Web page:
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grill Stethoscopes & Microphones Dr Daliah Wachs is taking patients on AM 720 KDAWN She packs a mean stethoscope in one hand and a radio mic in the other. She’s Daliah Wachs, the dynamic doc of the medical airwaves, dispensing straight talk health advice to Las Vegas listeners on AM 720 KDAWN; on the Internet’s; XM Satellite Channel 166; and more than a dozen radio stations from California to Kentucky. Her educational, candid and entertaining perspectives on a variety of health concerns have placed her on the broadcast fast track. She was in syndication within a year on the air; named within two years to The Top 250 Radio Talk Show Hosts by Talker Magazine; and has one of the fastest expanding radio programs in the country. But it doesn’t end there. Dr. Daliah practices integrative family medicine in offices here in Las Vegas that she shares with her chiropractor husband. She’s a mom. She teaches at Touro University and UNLV’s School of Medicine; was nominated Woman of the Year by the Leukemia and Lymphoma Society; and donates her time to Children’s Miracle Network and St. Judes for Children. DAVID barely caught up with this medical tour de force as she and her family took a much needed break in Alaska. DAVID: Whatever possessed you to combine medicine with radio showbiz? DR. DALIAH: Well, I was exposed to radio as a child. In the ‘60s, my grandfather told stories on the radio. At 3 years of age I would run around imitating him with a toy microphone. Curiously, at that same time, I knew I wanted to be a doctor. Go figure. Some paths are just destined. By college age I was presented with two opportunities … to pursue a career in musical comedy or accept an academic scholarship to UNLV in pre-med. I opted for the latter. DAVID: How and when did radio come into play? DR. DALIAH: When the recession hit in 2008, many families found themselves out of work and without health insurance. People needed a place to go for medical advice, so I thought it would be a good idea to offer my services to answer some of their concerns and questions. I bought airtime on KLAV AM 1230 Las Vegas in 2009. The rest is history. KDAWN loved the show and picked it up within a week! DAVID: Wow! That’s amazing. To what do you attribute your appeal? DR. DALIAH: My honesty. I’m one of the people. I’m just like my callers. I don’t pretend

that I’m above the issues they are asking about. If I’m having trouble with hemorrhoids, I talk about it openly. I’ll tell my listeners that I’m sitting on a hemorrhoid pillow! That makes people comfortable. It makes them feel like they can call me with anything, and they don’t have to be embarrassed. There was a 15-year-old boy in California who was too embarrassed to tell anyone about a growth on his scrotum … then one day it was too late. I don’t ever want that to happen on my watch. DAVID: I listen to your show. You insert a lot of humor in the points you make and the lessons you impart. Where does that come from? DR. DALIAH: I was born light-hearted. I naturally saw the funny side of things. I was the class clown, which wasn’t always a good thing! But I owe my mom for encouraging me to utilize my humor. She never tried to shut me down. Humor can bring down walls that might otherwise prevent us from opening up to what we need to hear … like the medical advice I offer. DAVID: How do you have time for your medical practice? DR. DALIAH: Well, it’s not easy, but I love my patients. I’m very loyal to them. I get into the office as much as I can. It’s great that my husband and I share office space. I’m also working on two books, a possible local TV show, and my charity work is very important to me. DAVID: What are your thoughts on the current health care reform legislation? DR. DALIAH: Our health care system definitely needs fixing, but unfortunately this health care bill has not addressed the problems adequately. In many instances it’s made things worse. It was written and passed hastily and not well thought through mostly because of politicians who wanted to grab the credit during their elected term. The mandates on employers are problematic; the affordable health care guidelines for physicians restrict their autonomy on how to fully treat a patient; the so called tax that will be imposed on those without insurance … well, it’s going to be cheaper to pay the tax than to insure a family, so many will opt to pay the tax … now you still have a country with too many uninsured people! Many doctors are leaving the profession. It’s a shame. But I’m not going anywhere, and hope to be around for a long time, reaching audiences with helpful medical advice. Thank goodness the health care bill can’t mess with that.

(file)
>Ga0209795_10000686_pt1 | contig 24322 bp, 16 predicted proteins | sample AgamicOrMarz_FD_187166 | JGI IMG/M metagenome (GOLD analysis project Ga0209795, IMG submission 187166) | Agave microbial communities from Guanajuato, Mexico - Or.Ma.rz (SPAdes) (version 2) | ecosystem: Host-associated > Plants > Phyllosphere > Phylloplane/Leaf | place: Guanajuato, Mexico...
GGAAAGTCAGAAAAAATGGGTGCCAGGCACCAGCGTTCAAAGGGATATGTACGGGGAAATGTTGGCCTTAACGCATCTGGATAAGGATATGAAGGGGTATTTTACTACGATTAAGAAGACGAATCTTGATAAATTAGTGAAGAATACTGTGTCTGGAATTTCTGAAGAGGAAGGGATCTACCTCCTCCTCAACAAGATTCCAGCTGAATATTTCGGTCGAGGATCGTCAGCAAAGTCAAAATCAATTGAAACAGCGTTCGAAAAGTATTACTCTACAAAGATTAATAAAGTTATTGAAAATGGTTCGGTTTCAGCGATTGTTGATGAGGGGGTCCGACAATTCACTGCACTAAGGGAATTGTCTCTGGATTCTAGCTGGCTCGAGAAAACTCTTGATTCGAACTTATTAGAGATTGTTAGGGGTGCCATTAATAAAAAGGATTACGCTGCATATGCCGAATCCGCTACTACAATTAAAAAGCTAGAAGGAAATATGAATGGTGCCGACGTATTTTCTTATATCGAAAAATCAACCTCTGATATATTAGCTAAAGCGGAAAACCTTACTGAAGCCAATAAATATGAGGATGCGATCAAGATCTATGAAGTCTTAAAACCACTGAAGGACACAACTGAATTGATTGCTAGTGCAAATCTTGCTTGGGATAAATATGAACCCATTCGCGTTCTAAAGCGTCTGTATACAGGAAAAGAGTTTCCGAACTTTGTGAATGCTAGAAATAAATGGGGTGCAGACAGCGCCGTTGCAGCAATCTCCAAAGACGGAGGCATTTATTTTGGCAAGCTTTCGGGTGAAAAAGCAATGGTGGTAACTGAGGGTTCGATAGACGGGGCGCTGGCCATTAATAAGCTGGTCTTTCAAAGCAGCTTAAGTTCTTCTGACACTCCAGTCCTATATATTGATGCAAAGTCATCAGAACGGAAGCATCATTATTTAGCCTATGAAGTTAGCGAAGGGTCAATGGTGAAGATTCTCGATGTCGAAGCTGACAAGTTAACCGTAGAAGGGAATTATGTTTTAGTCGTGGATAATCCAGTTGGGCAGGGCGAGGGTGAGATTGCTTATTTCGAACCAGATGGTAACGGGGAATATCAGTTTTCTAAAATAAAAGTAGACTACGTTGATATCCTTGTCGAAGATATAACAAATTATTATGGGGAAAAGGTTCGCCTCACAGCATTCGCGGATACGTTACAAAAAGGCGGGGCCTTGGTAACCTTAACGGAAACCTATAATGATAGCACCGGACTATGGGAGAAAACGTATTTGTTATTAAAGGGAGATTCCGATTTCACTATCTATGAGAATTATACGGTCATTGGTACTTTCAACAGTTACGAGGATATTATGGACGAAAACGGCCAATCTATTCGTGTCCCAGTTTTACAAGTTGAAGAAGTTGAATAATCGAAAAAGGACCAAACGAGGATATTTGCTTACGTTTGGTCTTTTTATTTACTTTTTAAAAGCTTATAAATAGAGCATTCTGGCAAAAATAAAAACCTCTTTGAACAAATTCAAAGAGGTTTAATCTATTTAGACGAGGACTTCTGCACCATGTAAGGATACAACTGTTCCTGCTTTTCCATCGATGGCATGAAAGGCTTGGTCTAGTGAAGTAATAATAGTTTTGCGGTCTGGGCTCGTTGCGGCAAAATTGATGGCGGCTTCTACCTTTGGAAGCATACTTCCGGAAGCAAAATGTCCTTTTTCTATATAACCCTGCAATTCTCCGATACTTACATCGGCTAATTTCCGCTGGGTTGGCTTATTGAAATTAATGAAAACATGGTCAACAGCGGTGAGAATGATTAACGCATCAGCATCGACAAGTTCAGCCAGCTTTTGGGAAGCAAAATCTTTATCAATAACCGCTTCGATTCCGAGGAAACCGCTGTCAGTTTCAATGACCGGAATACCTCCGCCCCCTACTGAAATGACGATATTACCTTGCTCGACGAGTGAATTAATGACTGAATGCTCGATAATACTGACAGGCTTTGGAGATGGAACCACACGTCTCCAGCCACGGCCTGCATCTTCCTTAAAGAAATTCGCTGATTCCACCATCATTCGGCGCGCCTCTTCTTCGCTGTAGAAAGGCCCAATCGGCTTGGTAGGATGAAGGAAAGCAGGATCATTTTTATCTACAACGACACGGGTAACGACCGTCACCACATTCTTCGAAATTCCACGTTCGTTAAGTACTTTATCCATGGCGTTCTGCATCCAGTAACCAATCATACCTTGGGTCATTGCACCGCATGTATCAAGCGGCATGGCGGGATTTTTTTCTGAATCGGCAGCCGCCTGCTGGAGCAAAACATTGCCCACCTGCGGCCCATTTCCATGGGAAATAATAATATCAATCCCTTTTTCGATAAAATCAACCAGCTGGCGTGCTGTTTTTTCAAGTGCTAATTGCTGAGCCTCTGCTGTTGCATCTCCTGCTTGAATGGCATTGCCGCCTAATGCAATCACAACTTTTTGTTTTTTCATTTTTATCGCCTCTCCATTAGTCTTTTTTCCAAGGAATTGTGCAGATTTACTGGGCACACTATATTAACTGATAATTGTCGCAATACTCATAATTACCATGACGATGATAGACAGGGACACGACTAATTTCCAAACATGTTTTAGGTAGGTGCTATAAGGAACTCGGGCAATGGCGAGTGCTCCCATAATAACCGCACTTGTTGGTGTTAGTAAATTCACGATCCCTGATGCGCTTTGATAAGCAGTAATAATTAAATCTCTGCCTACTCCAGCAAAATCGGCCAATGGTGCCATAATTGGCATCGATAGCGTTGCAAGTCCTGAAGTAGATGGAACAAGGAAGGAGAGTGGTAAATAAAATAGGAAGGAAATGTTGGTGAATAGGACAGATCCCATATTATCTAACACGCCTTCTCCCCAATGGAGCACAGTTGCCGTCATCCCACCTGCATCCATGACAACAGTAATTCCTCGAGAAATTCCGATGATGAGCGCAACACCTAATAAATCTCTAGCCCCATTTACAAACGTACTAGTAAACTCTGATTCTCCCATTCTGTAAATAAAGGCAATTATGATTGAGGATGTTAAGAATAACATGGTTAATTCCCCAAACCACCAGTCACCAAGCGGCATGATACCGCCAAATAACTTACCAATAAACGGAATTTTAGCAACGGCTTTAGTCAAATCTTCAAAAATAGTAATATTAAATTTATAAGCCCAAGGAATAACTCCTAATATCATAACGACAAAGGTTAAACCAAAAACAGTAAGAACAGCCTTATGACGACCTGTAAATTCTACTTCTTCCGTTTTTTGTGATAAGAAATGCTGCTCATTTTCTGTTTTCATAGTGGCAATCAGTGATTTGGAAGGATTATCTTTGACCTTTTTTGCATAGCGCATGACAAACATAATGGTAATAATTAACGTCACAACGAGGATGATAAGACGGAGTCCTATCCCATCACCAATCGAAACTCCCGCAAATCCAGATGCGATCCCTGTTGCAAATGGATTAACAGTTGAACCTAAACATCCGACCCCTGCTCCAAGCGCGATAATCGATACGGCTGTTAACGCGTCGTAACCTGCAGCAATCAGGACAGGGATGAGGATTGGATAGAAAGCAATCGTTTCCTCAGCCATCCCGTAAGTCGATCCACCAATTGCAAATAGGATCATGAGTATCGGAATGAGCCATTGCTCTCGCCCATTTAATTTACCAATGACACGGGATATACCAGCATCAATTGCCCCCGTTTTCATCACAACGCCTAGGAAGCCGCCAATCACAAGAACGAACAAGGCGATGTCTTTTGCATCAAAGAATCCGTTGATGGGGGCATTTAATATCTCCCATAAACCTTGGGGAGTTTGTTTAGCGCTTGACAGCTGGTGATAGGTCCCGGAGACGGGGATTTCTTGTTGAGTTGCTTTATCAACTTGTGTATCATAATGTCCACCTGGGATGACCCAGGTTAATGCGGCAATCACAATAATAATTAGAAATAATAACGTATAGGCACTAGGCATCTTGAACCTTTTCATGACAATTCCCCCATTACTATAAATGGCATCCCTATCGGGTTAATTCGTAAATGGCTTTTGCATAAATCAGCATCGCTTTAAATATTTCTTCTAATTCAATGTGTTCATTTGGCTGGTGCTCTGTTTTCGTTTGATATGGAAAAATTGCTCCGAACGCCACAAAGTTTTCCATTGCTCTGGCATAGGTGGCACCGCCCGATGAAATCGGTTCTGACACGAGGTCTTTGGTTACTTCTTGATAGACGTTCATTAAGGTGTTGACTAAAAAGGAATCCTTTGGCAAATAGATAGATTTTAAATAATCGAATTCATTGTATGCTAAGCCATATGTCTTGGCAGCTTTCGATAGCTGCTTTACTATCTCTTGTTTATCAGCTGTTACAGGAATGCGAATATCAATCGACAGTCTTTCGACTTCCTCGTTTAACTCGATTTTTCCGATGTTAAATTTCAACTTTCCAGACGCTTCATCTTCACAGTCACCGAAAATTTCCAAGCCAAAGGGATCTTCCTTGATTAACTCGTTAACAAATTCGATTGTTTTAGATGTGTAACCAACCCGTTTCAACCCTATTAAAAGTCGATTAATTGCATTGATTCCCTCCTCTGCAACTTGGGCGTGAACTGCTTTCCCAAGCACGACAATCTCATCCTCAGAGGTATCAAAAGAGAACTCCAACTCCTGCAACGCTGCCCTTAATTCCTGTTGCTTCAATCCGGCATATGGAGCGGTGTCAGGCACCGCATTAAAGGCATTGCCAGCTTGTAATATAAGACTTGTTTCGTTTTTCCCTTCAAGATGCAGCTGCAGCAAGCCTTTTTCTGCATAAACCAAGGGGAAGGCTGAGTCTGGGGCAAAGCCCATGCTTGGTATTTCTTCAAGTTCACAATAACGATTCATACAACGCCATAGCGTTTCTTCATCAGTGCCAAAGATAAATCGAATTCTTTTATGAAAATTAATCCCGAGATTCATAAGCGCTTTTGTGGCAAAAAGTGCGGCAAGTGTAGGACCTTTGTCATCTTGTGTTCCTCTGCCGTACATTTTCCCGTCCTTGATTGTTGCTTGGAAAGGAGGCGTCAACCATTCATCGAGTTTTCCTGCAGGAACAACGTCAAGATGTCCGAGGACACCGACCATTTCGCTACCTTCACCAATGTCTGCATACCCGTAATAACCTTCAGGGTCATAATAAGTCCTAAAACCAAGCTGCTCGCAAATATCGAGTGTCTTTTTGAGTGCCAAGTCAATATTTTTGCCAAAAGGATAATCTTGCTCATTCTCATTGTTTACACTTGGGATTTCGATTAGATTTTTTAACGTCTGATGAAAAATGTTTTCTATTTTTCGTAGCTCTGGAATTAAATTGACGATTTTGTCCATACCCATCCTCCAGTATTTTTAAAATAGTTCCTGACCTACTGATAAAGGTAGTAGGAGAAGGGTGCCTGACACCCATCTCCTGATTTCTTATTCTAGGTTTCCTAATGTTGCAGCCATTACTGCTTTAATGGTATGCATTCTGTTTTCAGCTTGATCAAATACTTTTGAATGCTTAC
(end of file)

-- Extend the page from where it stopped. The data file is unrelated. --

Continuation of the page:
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Lynn Wexler - David Magazine August 2012 Issue  

Lynn Wexler's article on David Magazine, August 2012 Issue